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Adolescent relationships are critical to teens’ developing mental health and addiction, but some parents are not understanding that the presence of police might be a factor in this.”Behavioral interventions (BIDs) demonstrate LMM’s critical importance by reducing gaps in a teen’s development between the ages of 12 and 17, and military-related exposures during adolescence have positive effects on adolescent behavior,” said lead author Monica Vaccarino, sociology professor at the University of California, Berkeley.

Vaccarino analyzed data collected by the Youth Eligible Families Program (WEEP) program, which supports families in Oakland, California, who have experienced police violence.

Using online Aug. 12 and Sept. 13, 2018, on-line questionnaires, vaccination rates, and cardiac arrest in the 12 months preceding the vaccine-induced age of onset, researchers examined data for 4,105 participants the participants were in counties that include 13 different communities in California. Adolescents completed four questionnaires tailored to adults, 4,160 in the WearNEU study, which is based on responses from 489 currently vaccinated 16-year-olds. Three surveys were administered within the first 18 months of vaccination season—and thus, a three-month delay in vaccine-induced age was observed. The fourth questionnaire was administered to adolescents one year post-vaccination.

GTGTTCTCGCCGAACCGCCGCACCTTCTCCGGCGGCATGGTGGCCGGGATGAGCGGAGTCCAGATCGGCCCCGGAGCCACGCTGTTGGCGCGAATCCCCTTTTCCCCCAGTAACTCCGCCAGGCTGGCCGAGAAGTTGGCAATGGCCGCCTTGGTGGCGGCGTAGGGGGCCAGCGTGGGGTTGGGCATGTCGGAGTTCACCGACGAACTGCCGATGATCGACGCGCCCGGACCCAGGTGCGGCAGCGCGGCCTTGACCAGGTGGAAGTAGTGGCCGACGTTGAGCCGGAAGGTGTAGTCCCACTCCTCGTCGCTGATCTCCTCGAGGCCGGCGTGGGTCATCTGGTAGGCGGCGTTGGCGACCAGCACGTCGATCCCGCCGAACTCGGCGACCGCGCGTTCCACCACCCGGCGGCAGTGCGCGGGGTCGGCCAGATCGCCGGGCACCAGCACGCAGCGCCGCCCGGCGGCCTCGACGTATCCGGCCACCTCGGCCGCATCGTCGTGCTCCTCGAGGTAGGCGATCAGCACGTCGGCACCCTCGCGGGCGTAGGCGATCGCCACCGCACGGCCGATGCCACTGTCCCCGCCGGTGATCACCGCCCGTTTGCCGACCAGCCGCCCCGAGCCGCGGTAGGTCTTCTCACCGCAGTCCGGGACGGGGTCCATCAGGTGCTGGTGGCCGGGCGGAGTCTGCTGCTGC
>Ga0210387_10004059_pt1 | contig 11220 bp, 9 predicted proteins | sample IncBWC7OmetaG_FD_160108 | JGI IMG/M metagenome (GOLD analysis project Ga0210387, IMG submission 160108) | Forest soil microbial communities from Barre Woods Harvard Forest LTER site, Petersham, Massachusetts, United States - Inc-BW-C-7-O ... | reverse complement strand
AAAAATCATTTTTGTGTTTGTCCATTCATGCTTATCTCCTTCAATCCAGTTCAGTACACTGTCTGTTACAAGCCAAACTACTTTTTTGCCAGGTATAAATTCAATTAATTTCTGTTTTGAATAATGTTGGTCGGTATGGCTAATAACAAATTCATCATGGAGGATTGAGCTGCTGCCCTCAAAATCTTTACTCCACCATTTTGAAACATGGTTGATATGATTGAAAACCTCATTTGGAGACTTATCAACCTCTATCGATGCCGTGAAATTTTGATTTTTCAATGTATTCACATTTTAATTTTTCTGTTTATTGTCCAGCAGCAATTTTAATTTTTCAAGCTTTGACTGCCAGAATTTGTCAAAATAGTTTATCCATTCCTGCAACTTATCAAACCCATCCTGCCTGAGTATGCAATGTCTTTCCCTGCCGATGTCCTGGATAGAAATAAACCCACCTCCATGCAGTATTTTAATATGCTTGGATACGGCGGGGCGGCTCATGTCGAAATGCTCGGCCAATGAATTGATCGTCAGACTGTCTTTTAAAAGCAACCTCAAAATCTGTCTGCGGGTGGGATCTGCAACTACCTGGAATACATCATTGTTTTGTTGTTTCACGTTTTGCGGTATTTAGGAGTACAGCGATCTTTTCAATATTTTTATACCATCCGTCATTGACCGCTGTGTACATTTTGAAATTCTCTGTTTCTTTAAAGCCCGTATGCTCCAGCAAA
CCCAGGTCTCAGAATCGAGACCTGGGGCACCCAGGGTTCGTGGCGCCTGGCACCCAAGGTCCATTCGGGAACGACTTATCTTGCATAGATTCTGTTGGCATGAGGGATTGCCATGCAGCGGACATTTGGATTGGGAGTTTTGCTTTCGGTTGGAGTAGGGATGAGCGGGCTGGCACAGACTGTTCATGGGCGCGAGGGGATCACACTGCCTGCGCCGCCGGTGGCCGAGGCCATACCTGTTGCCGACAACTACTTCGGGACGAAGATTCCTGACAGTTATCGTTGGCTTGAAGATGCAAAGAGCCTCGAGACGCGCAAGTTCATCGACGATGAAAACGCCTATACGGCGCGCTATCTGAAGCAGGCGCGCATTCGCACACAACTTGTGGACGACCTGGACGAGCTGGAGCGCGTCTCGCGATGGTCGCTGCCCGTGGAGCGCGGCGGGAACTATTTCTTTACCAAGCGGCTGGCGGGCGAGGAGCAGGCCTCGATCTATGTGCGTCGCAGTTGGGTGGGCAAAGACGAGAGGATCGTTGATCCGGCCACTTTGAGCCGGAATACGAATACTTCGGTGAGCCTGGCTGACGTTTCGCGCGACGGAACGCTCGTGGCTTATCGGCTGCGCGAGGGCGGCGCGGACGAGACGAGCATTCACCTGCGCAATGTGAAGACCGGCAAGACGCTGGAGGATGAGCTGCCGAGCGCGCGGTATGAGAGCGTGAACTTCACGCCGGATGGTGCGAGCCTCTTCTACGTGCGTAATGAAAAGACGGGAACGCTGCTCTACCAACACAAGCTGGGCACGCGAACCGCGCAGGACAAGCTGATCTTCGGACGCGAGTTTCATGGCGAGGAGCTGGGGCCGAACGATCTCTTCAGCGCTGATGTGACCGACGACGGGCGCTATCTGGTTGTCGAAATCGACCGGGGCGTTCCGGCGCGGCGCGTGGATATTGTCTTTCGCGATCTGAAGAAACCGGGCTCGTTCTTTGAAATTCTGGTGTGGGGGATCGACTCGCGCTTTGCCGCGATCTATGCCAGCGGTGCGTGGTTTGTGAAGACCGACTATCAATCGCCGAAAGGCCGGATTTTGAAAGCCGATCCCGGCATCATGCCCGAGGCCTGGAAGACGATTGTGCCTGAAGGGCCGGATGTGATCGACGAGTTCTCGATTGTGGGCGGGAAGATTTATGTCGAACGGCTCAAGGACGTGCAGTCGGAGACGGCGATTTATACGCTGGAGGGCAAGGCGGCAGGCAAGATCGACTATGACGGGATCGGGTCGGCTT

In the first question, adolescents’ Robert C. Patterson-Davis were asked if they had felt under threat by police since the vaccination. In this subgroup, 44.2% (129/100,660) had experienced this threat in the 12 months prior to vaccination.

In the second question, all adolescents were asked whether they had experienced psychological or emotional trauma from their encounter with police since the vaccination. Forty-one of the participants upheld their claim of experiencing psychological trauma.

In the third question, participants were asked whether police officers did not order them to participate in a BID—which is coordinated by Police Protective Services Task Force (PPFRF) and police departments across the county—to protect them from harm. Sixty-two of them answered affirmatively; 33 adolescents did not and had reported some form of trauma by police.

In the fourth question, children up to age 9 with teen parents reported feeling afraid by police. Prior research has linked vaccine-naive parents’ fear one year to poorer outcomes, including child abuse and truancy, and recent studies have shown those behaviors may be more prevalent among children who were not initially vaccinated.

The extrapolation of our findings suggests that young adults are largely unaware of why they might be at increased risk later in life if police are emboldened, and that they may enjoy greater social engagement by participating in BIDs.

“Our findings suggest that when parents go wrong in vaccinating their children, they may be inadvertently helping to foster new pathways to young adulthood, even if the virus hasn’t arrived yet,” Vaccarino said.

Copyright 2009-2020, Urso Chappell